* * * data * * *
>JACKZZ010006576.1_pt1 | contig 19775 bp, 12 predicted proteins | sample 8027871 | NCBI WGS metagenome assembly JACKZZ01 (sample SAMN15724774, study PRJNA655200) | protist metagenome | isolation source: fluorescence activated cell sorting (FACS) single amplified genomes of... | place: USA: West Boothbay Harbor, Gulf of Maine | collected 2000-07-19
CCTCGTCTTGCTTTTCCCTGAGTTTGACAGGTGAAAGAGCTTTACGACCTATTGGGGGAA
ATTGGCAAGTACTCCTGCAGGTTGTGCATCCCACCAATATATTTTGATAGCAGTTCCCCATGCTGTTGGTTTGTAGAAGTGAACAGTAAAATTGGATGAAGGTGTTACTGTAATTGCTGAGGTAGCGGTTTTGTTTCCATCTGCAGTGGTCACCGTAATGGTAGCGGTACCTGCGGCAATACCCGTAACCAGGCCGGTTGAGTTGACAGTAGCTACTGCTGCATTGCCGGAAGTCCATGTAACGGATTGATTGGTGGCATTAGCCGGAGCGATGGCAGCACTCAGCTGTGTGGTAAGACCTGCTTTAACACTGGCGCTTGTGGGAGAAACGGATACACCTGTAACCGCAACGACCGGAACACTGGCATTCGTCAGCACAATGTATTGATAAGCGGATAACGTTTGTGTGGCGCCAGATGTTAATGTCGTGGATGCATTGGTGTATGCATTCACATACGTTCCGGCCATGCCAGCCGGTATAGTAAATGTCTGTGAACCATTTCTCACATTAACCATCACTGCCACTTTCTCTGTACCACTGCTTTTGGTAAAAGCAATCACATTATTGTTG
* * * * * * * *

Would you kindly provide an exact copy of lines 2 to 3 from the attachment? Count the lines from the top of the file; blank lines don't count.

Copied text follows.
CCTCGTCTTGCTTTTCCCTGAGTTTGACAGGTGAAAGAGCTTTACGACCTATTGGGGGAA
ATTGGCAAGTACTCCTGCAGGTTGTGCATCCCACCAATATATTTTGATAGCAGTTCCCCATGCTGTTGGTTTGTAGAAGTGAACAGTAAAATTGGATGAAGGTGTTACTGTAATTGCTGAGGTAGCGGTTTTGTTTCCATCTGCAGTGGTCACCGTAATGGTAGCGGTACCTGCGGCAATACCCGTAACCAGGCCGGTTGAGTTGACAGTAGCTACTGCTGCATTGCCGGAAGTCCATGTAACGGATTGATTGGTGGCATTAGCCGGAGCGATGGCAGCACTCAGCTGTGTGGTAAGACCTGCTTTAACACTGGCGCTTGTGGGAGAAACGGATACACCTGTAACCGCAACGACCGGAACACTGGCATTCGTCAGCACAATGTATTGATAAGCGGATAACGTTTGTGTGGCGCCAGATGTTAATGTCGTGGATGCATTGGTGTATGCATTCACATACGTTCCGGCCATGCCAGCCGGTATAGTAAATGTCTGTGAACCATTTCTCACATTAACCATCACTGCCACTTTCTCTGTACCACTGCTTTTGGTAAAAGCAATCACATTATTGTTG